Some years ago a young man from Brooklyn, New York, traveled overland to India in search of a guru to learn the secrets of Hindustani Ragsangeet.

He needed to learn this music and to study the Ancient Sanskrit texts to provide the solace that the study of Ancient Greek had provided Henry David Thoreau. Donald believed he would build a hut beside a pond. And raise goats. It seemed like a good thing to do. It was, after all, the Spring of 1968: the Kennedys and Martin Luther King were dead and Donovan sang Here Comes the Hurdy-Gurdyman, whoever that was. And thanks to his asthma and hay-fever the draft board told Donald they'd call him only if they ran out of others more fit. He was a hippie and free to go. He sometimes still wonders, in a what-if? frame of mind, if a draft-dodging flight to Sweden might not have lead him to the hurdy-gurdy or nickelharpe. What-ifs are futile but often quite amusing.

He travelled through Europe, traveling East across Hungary. There he passed a school yard where a ten year old girl named Anicet played with her school-mates. He watched her for a moment, felt strangely moved, and then moved on to Istanbul, Erzurum, Teheran, Herat, Khandahar, Kabul, Lahore and onto to India. Those were the days when such a trip was possible and a steady trickle of hippies were there, on the road. Donald's hair and beard grew more wild during those months of travel.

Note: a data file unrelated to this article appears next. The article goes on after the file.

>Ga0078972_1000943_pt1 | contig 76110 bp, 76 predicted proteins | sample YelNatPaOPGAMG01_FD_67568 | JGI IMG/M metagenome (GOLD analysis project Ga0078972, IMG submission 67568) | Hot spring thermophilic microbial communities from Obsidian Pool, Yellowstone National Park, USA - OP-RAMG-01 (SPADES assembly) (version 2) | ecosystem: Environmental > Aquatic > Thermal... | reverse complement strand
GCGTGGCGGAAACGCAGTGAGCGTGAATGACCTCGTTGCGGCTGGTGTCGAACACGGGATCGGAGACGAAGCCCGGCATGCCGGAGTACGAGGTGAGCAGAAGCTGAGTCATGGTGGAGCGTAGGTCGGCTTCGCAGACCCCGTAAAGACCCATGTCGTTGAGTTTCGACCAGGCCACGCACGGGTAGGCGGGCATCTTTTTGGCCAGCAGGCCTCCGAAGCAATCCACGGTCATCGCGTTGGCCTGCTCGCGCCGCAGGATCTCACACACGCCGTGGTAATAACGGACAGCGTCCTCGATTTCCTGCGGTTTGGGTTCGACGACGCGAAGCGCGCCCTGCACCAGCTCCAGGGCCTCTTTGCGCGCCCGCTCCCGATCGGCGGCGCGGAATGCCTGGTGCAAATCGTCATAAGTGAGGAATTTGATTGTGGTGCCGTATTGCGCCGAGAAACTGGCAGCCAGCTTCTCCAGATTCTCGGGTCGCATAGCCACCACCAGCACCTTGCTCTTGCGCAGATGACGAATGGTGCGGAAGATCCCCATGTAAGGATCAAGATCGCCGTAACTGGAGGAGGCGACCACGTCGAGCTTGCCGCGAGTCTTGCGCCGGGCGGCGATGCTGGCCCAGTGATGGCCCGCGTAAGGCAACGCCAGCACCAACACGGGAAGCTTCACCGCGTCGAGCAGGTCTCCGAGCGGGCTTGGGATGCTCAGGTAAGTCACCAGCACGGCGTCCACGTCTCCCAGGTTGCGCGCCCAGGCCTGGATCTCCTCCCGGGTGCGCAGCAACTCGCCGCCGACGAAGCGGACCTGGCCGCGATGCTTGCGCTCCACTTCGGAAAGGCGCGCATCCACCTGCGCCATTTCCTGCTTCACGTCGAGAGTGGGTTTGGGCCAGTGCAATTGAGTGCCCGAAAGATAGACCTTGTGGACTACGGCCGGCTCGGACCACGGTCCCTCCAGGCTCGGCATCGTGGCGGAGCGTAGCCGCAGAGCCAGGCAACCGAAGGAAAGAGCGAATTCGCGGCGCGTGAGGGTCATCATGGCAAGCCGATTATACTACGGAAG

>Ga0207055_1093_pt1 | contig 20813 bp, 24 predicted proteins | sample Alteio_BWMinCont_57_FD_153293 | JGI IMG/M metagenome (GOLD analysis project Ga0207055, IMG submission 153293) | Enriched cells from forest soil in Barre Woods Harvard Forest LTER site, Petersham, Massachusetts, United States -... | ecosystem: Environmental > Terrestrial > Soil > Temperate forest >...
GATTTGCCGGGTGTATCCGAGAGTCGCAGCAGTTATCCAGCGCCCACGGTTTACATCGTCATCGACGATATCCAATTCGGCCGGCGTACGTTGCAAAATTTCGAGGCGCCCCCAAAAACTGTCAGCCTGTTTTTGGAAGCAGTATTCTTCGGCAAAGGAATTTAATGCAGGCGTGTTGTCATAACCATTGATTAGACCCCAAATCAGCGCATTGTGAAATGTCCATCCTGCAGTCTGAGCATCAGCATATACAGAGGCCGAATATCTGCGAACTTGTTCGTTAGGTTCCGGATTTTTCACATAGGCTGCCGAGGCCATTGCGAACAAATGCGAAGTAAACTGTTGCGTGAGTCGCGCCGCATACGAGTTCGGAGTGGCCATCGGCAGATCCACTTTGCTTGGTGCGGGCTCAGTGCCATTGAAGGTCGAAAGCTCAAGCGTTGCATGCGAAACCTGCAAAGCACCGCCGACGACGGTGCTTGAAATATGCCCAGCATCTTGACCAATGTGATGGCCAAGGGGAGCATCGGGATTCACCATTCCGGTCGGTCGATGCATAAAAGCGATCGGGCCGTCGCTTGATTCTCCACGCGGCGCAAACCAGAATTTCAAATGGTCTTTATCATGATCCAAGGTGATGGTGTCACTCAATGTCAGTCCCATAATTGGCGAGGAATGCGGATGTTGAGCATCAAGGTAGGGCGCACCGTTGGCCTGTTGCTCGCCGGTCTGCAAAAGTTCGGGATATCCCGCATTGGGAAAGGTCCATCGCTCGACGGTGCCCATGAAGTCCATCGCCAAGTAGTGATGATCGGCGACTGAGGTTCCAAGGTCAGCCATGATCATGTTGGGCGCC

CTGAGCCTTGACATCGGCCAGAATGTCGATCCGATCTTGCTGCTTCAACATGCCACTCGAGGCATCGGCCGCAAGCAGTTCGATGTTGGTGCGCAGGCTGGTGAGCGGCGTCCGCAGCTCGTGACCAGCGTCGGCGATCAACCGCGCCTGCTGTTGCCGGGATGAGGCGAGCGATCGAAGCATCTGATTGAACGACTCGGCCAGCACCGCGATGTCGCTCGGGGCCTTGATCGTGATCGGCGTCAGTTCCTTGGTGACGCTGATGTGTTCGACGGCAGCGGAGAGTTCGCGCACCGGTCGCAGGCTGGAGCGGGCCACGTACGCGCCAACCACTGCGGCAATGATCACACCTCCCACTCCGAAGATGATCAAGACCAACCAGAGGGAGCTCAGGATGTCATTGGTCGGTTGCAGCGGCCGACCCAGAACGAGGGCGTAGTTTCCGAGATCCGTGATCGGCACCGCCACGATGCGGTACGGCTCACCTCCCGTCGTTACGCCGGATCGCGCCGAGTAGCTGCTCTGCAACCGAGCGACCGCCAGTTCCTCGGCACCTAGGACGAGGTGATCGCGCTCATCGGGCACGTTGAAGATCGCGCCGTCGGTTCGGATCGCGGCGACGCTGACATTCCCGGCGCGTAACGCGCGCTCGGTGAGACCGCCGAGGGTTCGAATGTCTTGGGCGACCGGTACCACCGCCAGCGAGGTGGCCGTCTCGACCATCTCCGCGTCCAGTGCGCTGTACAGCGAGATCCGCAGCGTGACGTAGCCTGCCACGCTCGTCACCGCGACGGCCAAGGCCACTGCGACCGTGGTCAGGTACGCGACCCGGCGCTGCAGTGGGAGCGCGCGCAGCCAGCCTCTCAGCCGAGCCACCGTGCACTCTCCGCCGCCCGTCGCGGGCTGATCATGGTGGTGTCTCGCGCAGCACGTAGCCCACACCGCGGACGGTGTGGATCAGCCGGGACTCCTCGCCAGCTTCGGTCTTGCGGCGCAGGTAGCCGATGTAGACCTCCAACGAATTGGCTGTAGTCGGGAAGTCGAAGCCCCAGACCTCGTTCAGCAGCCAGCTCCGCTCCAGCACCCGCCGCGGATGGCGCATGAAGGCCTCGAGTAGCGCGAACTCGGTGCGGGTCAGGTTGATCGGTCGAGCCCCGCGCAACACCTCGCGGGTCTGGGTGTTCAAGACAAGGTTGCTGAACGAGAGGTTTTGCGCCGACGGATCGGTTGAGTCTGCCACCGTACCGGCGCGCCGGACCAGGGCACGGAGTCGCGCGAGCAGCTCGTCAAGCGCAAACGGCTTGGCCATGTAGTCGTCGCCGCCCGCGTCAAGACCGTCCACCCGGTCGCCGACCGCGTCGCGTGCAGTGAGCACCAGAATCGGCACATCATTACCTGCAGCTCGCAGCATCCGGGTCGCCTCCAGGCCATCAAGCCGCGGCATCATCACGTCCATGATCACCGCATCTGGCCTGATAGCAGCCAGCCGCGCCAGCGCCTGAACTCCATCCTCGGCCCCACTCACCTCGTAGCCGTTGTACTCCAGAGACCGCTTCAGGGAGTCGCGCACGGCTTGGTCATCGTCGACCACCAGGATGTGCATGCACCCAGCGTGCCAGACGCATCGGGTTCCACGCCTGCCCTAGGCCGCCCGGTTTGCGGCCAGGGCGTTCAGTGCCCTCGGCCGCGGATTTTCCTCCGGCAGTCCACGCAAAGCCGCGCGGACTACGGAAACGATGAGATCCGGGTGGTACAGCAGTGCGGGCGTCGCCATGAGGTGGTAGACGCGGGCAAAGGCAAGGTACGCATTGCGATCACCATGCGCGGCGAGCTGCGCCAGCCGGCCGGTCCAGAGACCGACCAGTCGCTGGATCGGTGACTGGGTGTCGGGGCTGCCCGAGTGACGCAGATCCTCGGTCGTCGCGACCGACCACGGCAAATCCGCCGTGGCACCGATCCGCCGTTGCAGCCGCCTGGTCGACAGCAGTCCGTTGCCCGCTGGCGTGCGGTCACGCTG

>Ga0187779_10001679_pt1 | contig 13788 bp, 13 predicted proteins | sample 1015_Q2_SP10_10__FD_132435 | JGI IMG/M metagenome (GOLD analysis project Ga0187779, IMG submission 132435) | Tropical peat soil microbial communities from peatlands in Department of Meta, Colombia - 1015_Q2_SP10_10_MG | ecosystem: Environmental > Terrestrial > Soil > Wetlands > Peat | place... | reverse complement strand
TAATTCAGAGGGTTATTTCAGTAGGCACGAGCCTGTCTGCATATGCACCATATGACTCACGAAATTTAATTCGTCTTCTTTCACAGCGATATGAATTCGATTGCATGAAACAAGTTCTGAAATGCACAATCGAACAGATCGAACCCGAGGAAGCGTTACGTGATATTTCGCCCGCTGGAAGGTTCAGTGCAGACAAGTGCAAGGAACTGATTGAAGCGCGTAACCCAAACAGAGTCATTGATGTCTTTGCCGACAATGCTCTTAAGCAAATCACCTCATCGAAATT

In the ancient mudhole called Erzurum, he met Kurt from Rafz, Switzerland, also on his way to India. Kurt's eyes sparkled with a joy for being "On the Road". He, and later on with his wife Liz, were Donald's first real travel buddies

In India Donald studied the king of North Indian musical instruments, the Sarod, with Pandit Vasant Rai, one of the great artists and teachers of the last (or any) century. Vasantji's teachings initiated Donald into the world of bourdon music. Vasantji's kindness (and that of his wife and children), his gentle sense of humour and joy, his sense of art as divine play, or lila, gave Donald a direction

And Donald discovered that he loved travelling to far-away countries to learn and play music, tell outrageous travel tales, and be "On the Road".

When Donald's oldest brother Robert died of cancer at age twenty-eight, Donald looked out at the sun setting in the Indian Ocean and wondered "What's it all about? What's it all for? What should I do? What do I really want to do?

Why not be a travelling musician and puppeteer?
he asked.

Dear Freinds, please realize that of all the pages in this La Folia Itinerante website, this page is the most difficult to bring to even an introductory level of meaning?

Besides the sheer folly of trying to put two whole lives onto a webpage, we don't even have at hand the photos, audio, video and other document that we do have.
So, should you be part of this prologue and not see your photo or a mention, wait! This page will grow to thousands of gigabytes and include a holographic real-time Obie-Wan Kinobe We Need Your Help style re-play of our lives!

We are working on it!

We are blessed with a wonderful home…
…we are blessed with wonderful friends and teachers…
…blessed with an extended family full of love…
And yet here we are ready to give up so much to go on the road and be Gurdybuskers: ready to leave so much behind for La Folia Itinerante.

Help! I'm shrinking!
Let's go before I disappear entirely!

Donald sets off for Budapest to continue his Hurdy-Gurdy Lessons.